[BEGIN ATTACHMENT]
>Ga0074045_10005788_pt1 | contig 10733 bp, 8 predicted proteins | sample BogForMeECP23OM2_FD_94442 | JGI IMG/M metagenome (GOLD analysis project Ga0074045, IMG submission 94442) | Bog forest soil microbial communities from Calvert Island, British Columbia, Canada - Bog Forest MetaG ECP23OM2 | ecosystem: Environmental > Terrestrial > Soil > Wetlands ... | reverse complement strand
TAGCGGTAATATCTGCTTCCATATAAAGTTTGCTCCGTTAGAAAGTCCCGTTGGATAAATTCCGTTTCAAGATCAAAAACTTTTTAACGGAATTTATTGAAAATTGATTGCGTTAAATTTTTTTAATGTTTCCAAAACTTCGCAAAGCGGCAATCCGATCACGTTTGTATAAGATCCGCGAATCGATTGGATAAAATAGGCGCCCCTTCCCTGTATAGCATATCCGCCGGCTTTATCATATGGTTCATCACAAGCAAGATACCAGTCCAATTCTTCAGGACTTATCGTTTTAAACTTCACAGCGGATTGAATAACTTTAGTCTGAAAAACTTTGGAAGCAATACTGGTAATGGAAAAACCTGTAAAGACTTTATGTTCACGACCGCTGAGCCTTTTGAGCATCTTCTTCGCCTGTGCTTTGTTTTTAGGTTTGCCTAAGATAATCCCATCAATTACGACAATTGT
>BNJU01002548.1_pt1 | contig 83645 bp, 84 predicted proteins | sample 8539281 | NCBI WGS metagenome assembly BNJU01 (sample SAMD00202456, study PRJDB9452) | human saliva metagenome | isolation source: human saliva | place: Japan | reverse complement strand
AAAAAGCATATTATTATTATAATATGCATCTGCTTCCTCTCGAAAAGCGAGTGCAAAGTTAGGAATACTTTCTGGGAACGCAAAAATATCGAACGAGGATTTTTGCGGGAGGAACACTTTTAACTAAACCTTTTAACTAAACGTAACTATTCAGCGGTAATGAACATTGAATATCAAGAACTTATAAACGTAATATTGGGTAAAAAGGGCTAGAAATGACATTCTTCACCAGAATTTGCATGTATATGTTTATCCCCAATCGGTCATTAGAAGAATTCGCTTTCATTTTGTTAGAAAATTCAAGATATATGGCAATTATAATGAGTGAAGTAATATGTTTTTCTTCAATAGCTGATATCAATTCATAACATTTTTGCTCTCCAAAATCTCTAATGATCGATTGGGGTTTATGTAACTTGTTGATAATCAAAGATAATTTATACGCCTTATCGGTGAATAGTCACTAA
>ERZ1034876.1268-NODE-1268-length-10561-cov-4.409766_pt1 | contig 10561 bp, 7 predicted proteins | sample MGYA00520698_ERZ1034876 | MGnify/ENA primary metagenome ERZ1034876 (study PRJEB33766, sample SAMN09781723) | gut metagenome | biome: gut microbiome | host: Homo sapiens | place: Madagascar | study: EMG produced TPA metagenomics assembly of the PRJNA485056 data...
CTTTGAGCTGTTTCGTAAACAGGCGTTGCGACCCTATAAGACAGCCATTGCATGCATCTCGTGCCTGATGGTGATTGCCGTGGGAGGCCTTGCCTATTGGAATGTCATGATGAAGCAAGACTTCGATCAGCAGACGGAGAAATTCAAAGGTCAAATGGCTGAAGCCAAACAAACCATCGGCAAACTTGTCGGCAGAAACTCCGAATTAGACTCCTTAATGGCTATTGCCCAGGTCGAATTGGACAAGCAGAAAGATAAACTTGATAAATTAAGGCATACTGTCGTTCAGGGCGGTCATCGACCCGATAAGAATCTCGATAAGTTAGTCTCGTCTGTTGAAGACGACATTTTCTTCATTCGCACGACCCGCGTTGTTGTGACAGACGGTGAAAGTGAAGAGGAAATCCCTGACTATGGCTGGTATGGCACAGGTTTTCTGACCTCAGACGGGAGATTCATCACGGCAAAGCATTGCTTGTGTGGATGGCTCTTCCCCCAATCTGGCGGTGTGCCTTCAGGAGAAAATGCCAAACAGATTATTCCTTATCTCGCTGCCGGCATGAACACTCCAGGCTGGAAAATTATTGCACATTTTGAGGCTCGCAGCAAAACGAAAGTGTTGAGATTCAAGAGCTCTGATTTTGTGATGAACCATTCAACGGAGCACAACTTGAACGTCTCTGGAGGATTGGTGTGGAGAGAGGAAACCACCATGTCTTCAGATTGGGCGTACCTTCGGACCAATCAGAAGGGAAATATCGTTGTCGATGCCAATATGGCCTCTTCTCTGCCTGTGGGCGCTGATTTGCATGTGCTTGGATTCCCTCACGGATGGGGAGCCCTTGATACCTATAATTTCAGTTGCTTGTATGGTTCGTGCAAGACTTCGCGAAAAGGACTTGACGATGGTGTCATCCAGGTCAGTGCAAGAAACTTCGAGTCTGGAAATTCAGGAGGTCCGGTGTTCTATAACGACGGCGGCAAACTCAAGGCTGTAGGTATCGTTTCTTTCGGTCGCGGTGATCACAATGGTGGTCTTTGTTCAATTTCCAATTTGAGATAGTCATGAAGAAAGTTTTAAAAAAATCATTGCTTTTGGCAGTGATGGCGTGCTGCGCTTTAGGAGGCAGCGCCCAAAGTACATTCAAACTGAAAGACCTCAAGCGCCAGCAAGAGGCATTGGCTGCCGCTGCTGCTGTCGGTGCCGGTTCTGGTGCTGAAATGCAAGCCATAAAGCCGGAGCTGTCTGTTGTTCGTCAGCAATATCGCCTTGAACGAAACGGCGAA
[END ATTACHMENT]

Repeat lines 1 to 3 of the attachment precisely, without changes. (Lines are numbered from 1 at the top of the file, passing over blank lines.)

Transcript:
>Ga0074045_10005788_pt1 | contig 10733 bp, 8 predicted proteins | sample BogForMeECP23OM2_FD_94442 | JGI IMG/M metagenome (GOLD analysis project Ga0074045, IMG submission 94442) | Bog forest soil microbial communities from Calvert Island, British Columbia, Canada - Bog Forest MetaG ECP23OM2 | ecosystem: Environmental > Terrestrial > Soil > Wetlands ... | reverse complement strand
TAGCGGTAATATCTGCTTCCATATAAAGTTTGCTCCGTTAGAAAGTCCCGTTGGATAAATTCCGTTTCAAGATCAAAAACTTTTTAACGGAATTTATTGAAAATTGATTGCGTTAAATTTTTTTAATGTTTCCAAAACTTCGCAAAGCGGCAATCCGATCACGTTTGTATAAGATCCGCGAATCGATTGGATAAAATAGGCGCCCCTTCCCTGTATAGCATATCCGCCGGCTTTATCATATGGTTCATCACAAGCAAGATACCAGTCCAATTCTTCAGGACTTATCGTTTTAAACTTCACAGCGGATTGAATAACTTTAGTCTGAAAAACTTTGGAAGCAATACTGGTAATGGAAAAACCTGTAAAGACTTTATGTTCACGACCGCTGAGCCTTTTGAGCATCTTCTTCGCCTGTGCTTTGTTTTTAGGTTTGCCTAAGATAATCCCATCAATTACGACAATTGT
>BNJU01002548.1_pt1 | contig 83645 bp, 84 predicted proteins | sample 8539281 | NCBI WGS metagenome assembly BNJU01 (sample SAMD00202456, study PRJDB9452) | human saliva metagenome | isolation source: human saliva | place: Japan | reverse complement strand